As described earlier, the south wing of the City Hall was occupied initially by the Calaboose, the Georgetown Water Company, and the plumber's office on the first level and the Mayor's Office and Council Chambers on the level above. This arrangement continued at least past the turn of the century, according to the Sanborn map series. The plumber moved out before 1905, and for an unknown period, electrical supplies were stored in the wing. The Police Office moved around the corner (time unknown, but presumed before construction of the parking addition), whereas the Calaboose remained in the south wing at least into the mid-1930s.30 In 1971, the City Offices moved to their present location with the utilities billing office on 7th Street and was replaced in the south wing by the Georgetown Chamber of Commerce. The upper level, above the Chamber of Commerce, has been used recently to store city records and miscellaneous Fire Department and Chamber of Commerce equipment and materials. In August 1983, the City Council authorized temporary use of part of the space to house historical photographs, documents, etc., and provide a Georgetown Heritage Display sponsored by the Heritage Society.
Recently, the Chamber of Commerce redecorated its offices, and currently, the Fire Department is planning to remodel the interior of its side of the building to provide needed office space on the lower level.
Additionally, if feasible financially, the Fire Department hopes to replace the white brick exterior facing, added in the 1971 remodeling activity, with native stone to make the building's exterior appearance consistent with the 1892 construction design. Further, as a means of preserving our community heritage for future generations, a monument is planned on the site of the 1884 standpipe to house and display the 1882 city fire bell and to commemorate the establishment of the Georgetown Volunteer Fire Department and the construction of the 1892 multifunctional city hall.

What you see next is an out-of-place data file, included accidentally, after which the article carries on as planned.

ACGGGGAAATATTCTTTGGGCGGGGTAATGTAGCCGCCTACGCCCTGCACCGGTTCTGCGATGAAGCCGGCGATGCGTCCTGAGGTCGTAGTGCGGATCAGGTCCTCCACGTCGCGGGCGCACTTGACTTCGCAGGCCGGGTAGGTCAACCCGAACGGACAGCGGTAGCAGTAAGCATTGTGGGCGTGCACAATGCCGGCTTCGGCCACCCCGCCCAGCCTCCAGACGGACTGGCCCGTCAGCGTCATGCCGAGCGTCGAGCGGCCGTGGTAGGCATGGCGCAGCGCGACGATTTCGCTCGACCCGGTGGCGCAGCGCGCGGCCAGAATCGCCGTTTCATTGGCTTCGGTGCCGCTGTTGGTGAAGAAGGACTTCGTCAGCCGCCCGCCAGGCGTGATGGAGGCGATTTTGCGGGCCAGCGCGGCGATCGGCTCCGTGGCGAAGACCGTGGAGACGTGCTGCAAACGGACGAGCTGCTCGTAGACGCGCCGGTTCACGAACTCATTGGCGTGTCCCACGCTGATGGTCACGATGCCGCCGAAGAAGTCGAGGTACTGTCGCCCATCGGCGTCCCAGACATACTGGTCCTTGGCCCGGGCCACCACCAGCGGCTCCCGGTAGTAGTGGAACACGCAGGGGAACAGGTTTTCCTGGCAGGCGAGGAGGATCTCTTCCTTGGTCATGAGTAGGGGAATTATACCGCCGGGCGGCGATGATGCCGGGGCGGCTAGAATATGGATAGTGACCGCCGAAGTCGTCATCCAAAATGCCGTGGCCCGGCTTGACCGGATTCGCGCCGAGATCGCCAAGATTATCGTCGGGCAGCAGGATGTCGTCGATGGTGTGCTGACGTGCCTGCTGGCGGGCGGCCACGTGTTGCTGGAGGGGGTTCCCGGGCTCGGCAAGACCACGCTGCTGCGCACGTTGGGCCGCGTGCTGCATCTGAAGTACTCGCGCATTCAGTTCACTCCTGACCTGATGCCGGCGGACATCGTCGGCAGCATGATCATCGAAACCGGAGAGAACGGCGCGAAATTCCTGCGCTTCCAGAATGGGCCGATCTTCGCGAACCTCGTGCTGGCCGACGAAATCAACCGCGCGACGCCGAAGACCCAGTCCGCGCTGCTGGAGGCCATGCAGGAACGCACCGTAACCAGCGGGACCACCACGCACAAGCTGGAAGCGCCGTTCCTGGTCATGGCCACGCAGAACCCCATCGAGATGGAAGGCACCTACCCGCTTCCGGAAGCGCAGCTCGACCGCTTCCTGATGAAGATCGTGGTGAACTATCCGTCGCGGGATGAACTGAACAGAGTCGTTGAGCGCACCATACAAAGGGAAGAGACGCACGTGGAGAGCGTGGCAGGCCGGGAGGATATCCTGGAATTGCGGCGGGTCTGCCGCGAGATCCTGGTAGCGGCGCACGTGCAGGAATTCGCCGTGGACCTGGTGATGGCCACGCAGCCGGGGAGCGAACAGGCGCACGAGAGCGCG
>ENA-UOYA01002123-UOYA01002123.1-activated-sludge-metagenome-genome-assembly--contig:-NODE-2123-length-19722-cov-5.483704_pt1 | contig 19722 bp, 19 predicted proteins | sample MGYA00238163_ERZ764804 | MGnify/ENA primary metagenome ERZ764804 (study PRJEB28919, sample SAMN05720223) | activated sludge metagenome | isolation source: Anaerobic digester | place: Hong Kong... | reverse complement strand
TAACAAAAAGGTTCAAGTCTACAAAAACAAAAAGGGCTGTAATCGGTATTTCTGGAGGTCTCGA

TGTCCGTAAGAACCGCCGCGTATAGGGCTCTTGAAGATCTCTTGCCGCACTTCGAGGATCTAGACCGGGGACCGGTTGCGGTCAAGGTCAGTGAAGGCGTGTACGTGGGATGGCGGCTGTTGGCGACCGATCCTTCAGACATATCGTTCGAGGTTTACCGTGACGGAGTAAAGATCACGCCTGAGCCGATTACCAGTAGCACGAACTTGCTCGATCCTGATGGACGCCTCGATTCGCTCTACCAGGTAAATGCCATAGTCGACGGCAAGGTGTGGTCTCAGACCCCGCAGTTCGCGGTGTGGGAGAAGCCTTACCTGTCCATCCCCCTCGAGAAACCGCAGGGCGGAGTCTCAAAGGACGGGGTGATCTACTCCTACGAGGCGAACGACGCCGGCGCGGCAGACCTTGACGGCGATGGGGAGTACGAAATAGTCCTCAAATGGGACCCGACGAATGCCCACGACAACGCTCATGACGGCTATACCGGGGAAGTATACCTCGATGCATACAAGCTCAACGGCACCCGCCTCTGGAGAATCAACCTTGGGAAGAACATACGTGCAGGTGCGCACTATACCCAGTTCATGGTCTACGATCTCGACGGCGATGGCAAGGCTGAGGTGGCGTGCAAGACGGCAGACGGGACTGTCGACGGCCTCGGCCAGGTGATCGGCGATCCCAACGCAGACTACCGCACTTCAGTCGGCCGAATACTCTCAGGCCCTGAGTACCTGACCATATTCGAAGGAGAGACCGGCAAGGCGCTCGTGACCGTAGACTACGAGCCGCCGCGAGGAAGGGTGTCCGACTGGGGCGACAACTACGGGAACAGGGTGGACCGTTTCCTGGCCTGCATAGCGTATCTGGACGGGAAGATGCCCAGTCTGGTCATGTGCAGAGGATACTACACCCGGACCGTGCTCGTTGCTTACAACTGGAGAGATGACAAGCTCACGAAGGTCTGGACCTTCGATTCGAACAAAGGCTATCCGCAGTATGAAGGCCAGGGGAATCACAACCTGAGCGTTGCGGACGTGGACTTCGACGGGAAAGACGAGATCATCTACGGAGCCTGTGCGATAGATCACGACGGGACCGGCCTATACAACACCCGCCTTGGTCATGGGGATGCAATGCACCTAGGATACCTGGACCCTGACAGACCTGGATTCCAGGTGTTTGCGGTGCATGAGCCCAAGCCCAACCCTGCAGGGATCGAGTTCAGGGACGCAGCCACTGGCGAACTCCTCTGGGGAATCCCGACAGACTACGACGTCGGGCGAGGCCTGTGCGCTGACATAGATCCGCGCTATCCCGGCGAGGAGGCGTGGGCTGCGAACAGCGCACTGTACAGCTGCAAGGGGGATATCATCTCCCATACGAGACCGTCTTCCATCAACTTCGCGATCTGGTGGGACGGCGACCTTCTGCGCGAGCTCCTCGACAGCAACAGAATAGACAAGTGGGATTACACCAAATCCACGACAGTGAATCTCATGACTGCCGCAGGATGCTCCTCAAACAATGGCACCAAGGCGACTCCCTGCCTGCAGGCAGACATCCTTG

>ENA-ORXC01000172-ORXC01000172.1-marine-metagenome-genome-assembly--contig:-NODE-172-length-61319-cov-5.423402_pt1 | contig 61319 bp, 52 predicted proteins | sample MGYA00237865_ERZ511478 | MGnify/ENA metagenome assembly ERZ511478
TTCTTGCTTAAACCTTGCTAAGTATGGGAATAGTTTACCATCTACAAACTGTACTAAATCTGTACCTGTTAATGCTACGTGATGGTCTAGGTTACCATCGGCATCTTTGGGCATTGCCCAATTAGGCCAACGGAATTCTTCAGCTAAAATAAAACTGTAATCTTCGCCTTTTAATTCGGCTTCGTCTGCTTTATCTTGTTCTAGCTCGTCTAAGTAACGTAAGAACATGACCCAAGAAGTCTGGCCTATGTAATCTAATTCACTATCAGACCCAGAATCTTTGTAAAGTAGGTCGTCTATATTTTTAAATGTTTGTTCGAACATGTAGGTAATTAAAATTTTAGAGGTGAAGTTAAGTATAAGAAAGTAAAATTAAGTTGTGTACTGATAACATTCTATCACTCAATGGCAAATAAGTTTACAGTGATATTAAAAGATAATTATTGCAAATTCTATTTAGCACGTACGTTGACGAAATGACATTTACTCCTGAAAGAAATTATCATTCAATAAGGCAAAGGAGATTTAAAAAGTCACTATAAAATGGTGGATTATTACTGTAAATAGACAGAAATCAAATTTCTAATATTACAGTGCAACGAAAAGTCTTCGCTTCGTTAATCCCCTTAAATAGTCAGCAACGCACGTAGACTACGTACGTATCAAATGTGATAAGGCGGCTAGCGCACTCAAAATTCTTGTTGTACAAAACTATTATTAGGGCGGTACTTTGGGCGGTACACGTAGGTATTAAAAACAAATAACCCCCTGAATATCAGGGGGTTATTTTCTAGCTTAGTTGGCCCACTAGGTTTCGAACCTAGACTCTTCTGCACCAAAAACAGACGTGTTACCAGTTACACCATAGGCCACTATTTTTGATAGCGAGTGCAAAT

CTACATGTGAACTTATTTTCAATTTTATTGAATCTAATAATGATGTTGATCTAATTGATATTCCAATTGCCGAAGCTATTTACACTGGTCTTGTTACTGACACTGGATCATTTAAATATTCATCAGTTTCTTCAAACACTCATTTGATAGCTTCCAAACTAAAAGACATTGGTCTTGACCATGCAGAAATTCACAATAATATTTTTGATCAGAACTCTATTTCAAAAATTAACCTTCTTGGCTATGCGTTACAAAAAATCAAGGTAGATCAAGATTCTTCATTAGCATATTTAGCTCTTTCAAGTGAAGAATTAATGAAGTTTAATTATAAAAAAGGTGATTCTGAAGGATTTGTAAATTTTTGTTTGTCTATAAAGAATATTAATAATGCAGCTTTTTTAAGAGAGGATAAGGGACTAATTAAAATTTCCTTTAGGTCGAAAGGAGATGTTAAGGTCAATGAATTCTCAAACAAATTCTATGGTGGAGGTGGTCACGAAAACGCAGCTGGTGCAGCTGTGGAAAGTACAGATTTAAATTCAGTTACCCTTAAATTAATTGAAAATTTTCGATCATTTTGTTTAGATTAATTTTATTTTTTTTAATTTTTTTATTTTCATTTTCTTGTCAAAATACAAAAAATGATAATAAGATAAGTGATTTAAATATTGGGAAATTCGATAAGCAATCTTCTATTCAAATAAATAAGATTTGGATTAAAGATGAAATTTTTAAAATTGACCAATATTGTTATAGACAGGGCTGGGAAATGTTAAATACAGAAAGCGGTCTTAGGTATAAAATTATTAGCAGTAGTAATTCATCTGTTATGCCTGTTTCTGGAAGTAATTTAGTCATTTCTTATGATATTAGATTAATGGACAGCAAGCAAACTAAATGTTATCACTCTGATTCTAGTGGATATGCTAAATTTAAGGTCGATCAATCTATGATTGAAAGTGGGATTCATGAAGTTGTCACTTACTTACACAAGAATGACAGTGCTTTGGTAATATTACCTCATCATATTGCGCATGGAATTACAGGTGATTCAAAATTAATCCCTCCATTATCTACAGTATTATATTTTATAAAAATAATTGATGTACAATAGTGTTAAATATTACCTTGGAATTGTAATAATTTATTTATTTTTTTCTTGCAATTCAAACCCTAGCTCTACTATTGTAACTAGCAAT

- Williamson County, Record of Deeds, Vol 32, p. 478.
- Ibid., Vol 1, p. 2.
- Ibid., Vol 2, p. 366.
- Ibid., Vol 1, p. 224.
- City Council of Georgetown, Texas, Minutes of Council Meetings, Vol 3, p. 61.
- Untitled Article, Williamson County Sun, Georgetown, Texas, 21 Jan 1882, p. 3.
- Ibid., Vol 3, p. 70.
- Ibid., Vol 2, p. 165.
- Ibid., Vol 3, p. 24.
- Ibid., Vol 2, p. 144.
- Ibid., Vol 3, p. 7.
- Ibid., Vol 3, p. 29.
- Ibid., Vol 4, p. 74.
- Ibid., Vol 3, p. 13.
- Personal interview with Mr. J.P. Longino.
- William B. Gibson, Texas Public Buildings of the Nineteenth Century, (University of Texas, 1968), p. 192.
- Ibid., p. 193.
- City Council of Georgetown, Minutes of Council Meetings, Vol 4, p. 74.
- Ibid., Vol 4, p. 64.
- Ibid., Vol 4, p. 72.
- Ibid., Vol 4, p. 415.
- Ibid., Vol 4, p. 74.
- Personal interview with Mr. J.P. Longino.
- Personal interview with Mr. Wilburn Barker.
- City of Georgetown Map, Sanborn Publishing Company, Limited, editions 1900, 1905.
- Personal interview with Mr. Wilburn Barker.
- City Council of Georgetown, Texas, Minutes of Council Meetings, Vol 4, p. 122.
- Ibid., Vol 4, p. 116.
- City of Georgetown Map, Sanborn Publishing Company, Limited, edition 1916.
- Personal interview with Mr. Wilburn Barker.
City of Georgetown, Texas. City Ordinances. Vol 1.
City of Georgetown, Texas Fire Department. Minutes of Meetings. Vol 1.
City of Georgetown, Texas City Council. Minutes of Council Meetings. Vols 1-5. City of Georgetown, Texas. Georgetown, Texas Illustrated, a pamphlet. 1908. Maps, City of Georgetown, Texas. Sanborn Publishing Company, Limited. Editions 1885, 1889, 1894, 1900, 1905, 1910, 1916, and 1925.
Personal interview with Mr. Wilburn Barker, a full-time fireman with the Georgetown, Texas Fire Department for 15 years. Personal interview with Mr. "Chili" Gahagen, a second-generation volunteer fireman. Personal interview with Mr. J.P. Longino, a volunteer fireman for 50 years.
Robinson, William B. Texas Public Buildings of the Nineteenth Century. Publication Number Two of the Texas Architectural Survey sponsored by the Amon Carter Museum of Western-Art and the School of Architecture. University of Austin, 1968.
Untitled Article. Williamson County Sun, Georgetown, Texas. 21 Jan 1882, p. 3. Williamson County. Record of Deeds. Vols 1, 2, 8, 10, 21, and 32.
Williamson County Historical Commission. Scrapbook. Vol 5.